decided: October 31, 1988.
COMMONWEALTH OF PENNSYLVANIA, DEPARTMENT OF TRANSPORTATION, BUREAU OF TRAFFIC SAFETY, APPELLANT
ROBERT B. MOORE, III, APPELLEE
Appeal from the Order of the Court of Common Pleas of Blair County, in the case of Commonwealth of Pennsylvania v. Robert B. Moore, III, No. 1408 C.P. 1986.
Melissa K. Dively, Assistant Counsel, with her, Harold H. Cramer, Assistant Chief Counsel, and John L. Heaton, Chief Counsel, for appellant.
Karen E. Pfeffer, Evey, Routch, Black, Dorezas, Magee & Andrews, for appellee.
President Judge Crumlish, Jr., Judge Colins, and Senior Judge Blatt, sitting as a panel of three. Opinion by Senior Judge Blatt. President Judge Crumlish, Jr. concurs in result only. Judge MacPhail did not participate in the decision in this case.
[ 120 Pa. Commw. Page 618]
The Department of Transportation, Bureau of Traffic Safety (DOT), appeals from the order of the Court of Common Pleas of Blair County sustaining in part the appeal of Robert B. Moore, III (appellee) and remanding the matter to the district justice for rehearing. We will affirm in part and vacate in part.
Initially, the appellee received a citation on April 20, 1983 for an invalid registration sticker and was fined $44.00. Effective November 15, 1983, his operating
[ 120 Pa. Commw. Page 619]
privilege was suspended for failure to respond to that citation. He contends that he never received notice of this suspension and did not learn of it until he was cited on March 3, 1986 for failure to stop at a red light. At that time, he was also cited for driving while his operating privilege was suspended, in violation of Section 1543 of the Vehicle Code, as amended, 75 Pa. C.S. § 1543.
The appellee paid the fine for both of the March 3, 1986 violations,*fn1 and notice of the Section 1543 conviction was thereafter sent to DOT. As a result, DOT sent the appellee notice of a six-month revocation of his operating privilege. The appellee at first appealed the revocation, and then later petitioned the trial court for a remand for rehearing by district justice nunc pro tunc on both of his March 3, 1986 traffic citations.
Two hearings were held by the trial court. At the first, the court decided to continue the matter, directing DOT to present evidence at the next hearing on whether the appellee had received notice of his original suspension. After the second hearing, it was concluded that the appellee's arguments had merit. The court therefore granted the appellee's petition and remanded the matter to the district justice for rehearing.*fn2 The court also sustained and upheld the appellee's appeal and set aside the revocation of his operating privilege.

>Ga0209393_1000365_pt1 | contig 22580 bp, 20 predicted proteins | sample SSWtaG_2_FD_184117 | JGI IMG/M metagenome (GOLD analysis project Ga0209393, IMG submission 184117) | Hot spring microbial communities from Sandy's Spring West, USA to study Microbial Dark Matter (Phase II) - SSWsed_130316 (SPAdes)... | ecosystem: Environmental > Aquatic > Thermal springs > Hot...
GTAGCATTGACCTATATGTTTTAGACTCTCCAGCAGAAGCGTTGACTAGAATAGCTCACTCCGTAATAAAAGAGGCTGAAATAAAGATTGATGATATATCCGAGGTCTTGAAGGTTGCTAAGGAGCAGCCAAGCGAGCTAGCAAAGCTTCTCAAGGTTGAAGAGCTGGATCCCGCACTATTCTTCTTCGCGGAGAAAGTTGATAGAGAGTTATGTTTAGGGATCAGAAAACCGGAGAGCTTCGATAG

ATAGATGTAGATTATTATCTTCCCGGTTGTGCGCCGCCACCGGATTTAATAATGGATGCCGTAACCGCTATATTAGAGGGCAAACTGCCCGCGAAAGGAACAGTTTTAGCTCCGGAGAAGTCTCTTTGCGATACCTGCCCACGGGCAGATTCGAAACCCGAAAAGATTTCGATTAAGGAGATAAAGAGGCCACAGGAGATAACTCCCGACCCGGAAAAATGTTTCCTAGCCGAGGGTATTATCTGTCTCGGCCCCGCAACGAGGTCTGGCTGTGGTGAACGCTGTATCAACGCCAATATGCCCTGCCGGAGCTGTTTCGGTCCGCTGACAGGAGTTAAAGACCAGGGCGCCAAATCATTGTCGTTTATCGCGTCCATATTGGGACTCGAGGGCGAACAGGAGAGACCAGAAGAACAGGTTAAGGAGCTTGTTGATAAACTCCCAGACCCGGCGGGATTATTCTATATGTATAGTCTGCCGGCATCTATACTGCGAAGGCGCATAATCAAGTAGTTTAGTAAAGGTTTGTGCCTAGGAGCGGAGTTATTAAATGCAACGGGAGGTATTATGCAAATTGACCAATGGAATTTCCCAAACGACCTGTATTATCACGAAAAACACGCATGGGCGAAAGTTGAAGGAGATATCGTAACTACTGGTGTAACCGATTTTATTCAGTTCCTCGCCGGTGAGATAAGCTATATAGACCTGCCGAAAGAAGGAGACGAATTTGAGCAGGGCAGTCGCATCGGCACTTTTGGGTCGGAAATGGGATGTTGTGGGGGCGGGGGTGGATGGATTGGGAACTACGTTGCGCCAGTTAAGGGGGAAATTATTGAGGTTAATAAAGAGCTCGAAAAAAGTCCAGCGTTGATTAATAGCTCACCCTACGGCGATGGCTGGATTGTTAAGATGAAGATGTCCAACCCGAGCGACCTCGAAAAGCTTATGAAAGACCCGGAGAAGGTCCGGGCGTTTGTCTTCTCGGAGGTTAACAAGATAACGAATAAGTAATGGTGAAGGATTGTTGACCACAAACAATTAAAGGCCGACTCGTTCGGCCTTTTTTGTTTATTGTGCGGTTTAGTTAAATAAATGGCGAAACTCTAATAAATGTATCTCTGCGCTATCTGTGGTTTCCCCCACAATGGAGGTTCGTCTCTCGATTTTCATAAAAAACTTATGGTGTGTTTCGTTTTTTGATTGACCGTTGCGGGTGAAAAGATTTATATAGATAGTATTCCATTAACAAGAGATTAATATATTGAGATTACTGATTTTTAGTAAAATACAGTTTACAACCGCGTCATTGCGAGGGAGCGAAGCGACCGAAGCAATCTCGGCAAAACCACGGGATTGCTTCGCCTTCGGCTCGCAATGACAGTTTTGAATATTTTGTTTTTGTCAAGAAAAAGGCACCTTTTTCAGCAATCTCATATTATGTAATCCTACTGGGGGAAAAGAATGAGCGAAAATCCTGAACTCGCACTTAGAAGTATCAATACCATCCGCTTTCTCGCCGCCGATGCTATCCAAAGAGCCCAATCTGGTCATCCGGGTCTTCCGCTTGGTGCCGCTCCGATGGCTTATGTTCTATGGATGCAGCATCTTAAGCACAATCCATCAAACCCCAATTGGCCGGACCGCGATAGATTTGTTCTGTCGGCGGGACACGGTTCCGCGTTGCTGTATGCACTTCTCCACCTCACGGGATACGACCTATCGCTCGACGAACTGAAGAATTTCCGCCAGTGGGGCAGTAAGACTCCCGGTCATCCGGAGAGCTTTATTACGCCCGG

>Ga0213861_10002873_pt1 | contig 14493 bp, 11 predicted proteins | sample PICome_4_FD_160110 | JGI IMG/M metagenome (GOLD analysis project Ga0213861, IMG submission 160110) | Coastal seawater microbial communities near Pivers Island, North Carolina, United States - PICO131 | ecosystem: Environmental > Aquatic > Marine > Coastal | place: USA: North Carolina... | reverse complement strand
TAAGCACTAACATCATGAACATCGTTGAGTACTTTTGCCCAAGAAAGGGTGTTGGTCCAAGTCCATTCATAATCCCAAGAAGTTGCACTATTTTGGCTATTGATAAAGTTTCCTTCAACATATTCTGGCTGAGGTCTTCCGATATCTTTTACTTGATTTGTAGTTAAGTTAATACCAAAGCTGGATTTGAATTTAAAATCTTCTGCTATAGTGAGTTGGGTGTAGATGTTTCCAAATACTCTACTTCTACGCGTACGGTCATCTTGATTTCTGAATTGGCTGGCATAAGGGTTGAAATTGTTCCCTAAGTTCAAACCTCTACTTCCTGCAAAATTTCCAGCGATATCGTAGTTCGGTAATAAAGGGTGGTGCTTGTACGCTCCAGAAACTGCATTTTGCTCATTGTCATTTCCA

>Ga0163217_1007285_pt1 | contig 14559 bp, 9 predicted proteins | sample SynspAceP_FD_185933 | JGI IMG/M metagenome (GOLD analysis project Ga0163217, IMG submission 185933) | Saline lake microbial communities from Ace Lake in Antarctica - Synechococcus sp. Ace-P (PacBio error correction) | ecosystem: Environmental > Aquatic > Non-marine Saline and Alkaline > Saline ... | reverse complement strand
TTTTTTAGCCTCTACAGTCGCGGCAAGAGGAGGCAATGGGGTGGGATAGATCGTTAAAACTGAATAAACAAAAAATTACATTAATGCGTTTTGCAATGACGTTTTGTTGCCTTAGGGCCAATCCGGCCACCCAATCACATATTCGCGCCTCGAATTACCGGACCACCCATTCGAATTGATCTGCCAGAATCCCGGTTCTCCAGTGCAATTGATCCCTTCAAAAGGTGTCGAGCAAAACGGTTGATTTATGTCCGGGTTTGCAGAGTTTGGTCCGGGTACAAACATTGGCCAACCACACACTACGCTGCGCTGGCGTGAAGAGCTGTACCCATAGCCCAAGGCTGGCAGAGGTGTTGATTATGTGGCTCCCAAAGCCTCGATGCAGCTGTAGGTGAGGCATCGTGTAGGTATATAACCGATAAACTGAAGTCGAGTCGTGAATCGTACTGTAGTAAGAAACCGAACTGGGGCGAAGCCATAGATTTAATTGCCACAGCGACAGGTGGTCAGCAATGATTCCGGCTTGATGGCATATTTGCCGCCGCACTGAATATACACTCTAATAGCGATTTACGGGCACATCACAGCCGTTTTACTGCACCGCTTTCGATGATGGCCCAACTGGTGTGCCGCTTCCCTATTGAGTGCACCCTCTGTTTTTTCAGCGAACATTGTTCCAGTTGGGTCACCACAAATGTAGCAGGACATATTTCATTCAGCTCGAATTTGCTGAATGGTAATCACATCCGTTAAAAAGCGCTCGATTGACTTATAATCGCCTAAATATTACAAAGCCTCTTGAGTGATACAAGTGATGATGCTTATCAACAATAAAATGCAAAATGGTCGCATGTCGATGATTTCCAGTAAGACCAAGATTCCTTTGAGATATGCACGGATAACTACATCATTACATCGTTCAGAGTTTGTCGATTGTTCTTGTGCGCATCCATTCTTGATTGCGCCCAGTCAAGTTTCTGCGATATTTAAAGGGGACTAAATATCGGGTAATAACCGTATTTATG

Before discussing the issues, we will first address the procedural and jurisdictional difficulties with this case. The case was first docketed in the common pleas
[ 120 Pa. Commw. Page 620]
court as an appeal taken on a driver's license suspension with DOT as the "appellee." It is also captioned as a criminal proceeding with the appellee as the "defendant." The court heard and ruled on both aspects of the case simultaneously. This Court therefore has jurisdiction over the case because it stems from the appeal of the revocation of the operating privilege by DOT.
The parties disagree as to the issue before this Court on appeal. DOT phrases the question as being "[w]hether the trial court abused its discretion by considering a collateral attack of the underlying conviction at the license revocation hearing." DOT's brief at 3. The appellee, on the other hand, posits that the question is whether "the trial court act[ed] properly in granting the Petition for Rehearing Nunc Pro Tunc." Appellee's brief at 1.
We believe that the appellee's statement of the question involved is the proper issue for review. The trial court states in its order of May 28, 1987 that:
The prayer of the petition for a rehearing on citation J163683 [Section 1543 violation] is approved and granted, and for that purpose, the matter is remanded to the District Justice.
Trial court opinion at 2. From this statement, we conclude that the trial court decided to grant the appellee's petition for remand for rehearing by district justice nunc pro tunc.
DOT attacks this procedure on the basis that it is an allowance of an impermissible collateral attack of an underlying conviction. Normally, of course, this would not be allowed. In this instance, however, an appeal nunc pro tunc from the underlying conviction had been requested and granted. Therefore, we believe that it was not improper for the trial court to hear arguments and to rule on this issue.
We next address the question of whether the court properly ruled on the petition for allowance of appeal.
[ 120 Pa. Commw. Page 621]